2020 has been a pretty intense year, from start to finish. At this point, it’s hard to find anyone that isn’t regarding 2020 as one of the worst years or, at the very least, undoubtedly one of the most cartoonishly ridiculous.
The impact to the gaming industry is almost impossible to measure, with everything being affected from top to bottom. Production, especially, has been hit hard by things like social distancing as teams are moved on work-from-home remote status.
Blizzard, however, seems to have not been affected too horribly – as far as profits go, anyway. In fact, in their third quarter financial results, they seem to be doing better than they even expected to be doing.
We’ll be focusing mostly on the more traditionally-Blizzard projects that the company runs, such as the Diablo franchise. While Activision Blizzard has become a bit of an umbrella at this point, the inclusion of so many franchises has a tendency to muddy things.
The question on the minds of most players might be, why is Blizzard doing well? They haven’t had any major game releases this year, with the exception of some DLC for Hearthstone and a few major content patches for World of Warcraft, so what gives?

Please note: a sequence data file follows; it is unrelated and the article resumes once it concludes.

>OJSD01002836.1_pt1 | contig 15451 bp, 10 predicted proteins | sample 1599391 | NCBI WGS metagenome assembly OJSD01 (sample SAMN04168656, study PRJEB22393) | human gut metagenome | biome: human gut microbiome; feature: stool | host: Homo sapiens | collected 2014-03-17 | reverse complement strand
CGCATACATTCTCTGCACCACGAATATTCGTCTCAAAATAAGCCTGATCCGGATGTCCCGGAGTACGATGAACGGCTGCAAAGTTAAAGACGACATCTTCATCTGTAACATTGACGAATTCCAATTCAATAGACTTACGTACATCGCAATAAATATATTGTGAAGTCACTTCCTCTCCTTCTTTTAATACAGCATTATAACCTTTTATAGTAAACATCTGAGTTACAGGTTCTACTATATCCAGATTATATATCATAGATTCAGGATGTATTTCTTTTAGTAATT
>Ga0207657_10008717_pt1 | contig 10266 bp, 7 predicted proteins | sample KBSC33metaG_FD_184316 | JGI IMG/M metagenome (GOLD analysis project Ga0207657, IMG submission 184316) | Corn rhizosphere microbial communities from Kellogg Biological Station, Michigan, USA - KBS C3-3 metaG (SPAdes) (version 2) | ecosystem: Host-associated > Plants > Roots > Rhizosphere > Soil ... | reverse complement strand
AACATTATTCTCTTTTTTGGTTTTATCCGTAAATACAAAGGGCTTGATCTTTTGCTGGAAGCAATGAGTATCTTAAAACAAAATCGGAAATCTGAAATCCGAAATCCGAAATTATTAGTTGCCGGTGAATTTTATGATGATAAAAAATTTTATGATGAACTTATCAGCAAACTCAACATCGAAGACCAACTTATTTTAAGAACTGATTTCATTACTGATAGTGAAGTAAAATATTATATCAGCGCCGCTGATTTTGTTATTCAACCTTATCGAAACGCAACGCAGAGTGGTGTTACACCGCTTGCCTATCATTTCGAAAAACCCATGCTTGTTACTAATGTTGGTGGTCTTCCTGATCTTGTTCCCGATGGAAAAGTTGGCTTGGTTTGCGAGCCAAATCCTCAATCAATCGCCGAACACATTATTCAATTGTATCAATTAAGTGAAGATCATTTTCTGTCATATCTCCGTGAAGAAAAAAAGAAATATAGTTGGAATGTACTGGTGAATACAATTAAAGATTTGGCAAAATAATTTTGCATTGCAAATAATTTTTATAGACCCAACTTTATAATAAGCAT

With the November 23 #Shadowlands announcement, Blizzard has also released a story trailer! The trailer has glimpses of relevant Shadowlands storyline characters.#Warcrafthttps://t.co/SbJnwx6Ou8 pic.twitter.com/XuO6l9ywRw
— Wowhead (@Wowhead) October 29, 2020
Much of the success seems to be rooted in the fact that most major Blizzard franchises were given massive attention-grabbers this year. Practically anyone in the MMO community has had their eye on World of Warcraft: Shadowlands, for example, which will be releasing in late November.
There’s also the eyes being turned by the relatively-recent announcement of Diablo IV, one of the most highly-anticipated titles the company has announced to date. With so many people turning to see what Blizzard was up to, the rest fell in place.
While the results that Blizzard discussed were focused on Q3 of 2020, it really goes to show how well they’ve been able to get their feet back under them in the second half of such an intense and tumultuous year. Even with delays to Shadowlands and a few other hiccups, Blizzard seems to be doing fine.
Of course, the Activision part of Activision Blizzard can’t be understated – releases like Warzone and several other Call of Duty titles are certainly giving a massive injection of revenue as well. These are a significantly larger gain than Blizzard, actually, as are the products from the King side of the company.
With the rest of 2020 stretching ahead and an unsure-at-best 2021 following close behind, it’s hard to say what we should expect to see. But with the releases that Blizzard has planned, we can likely bet on finding them ending the year on a high note.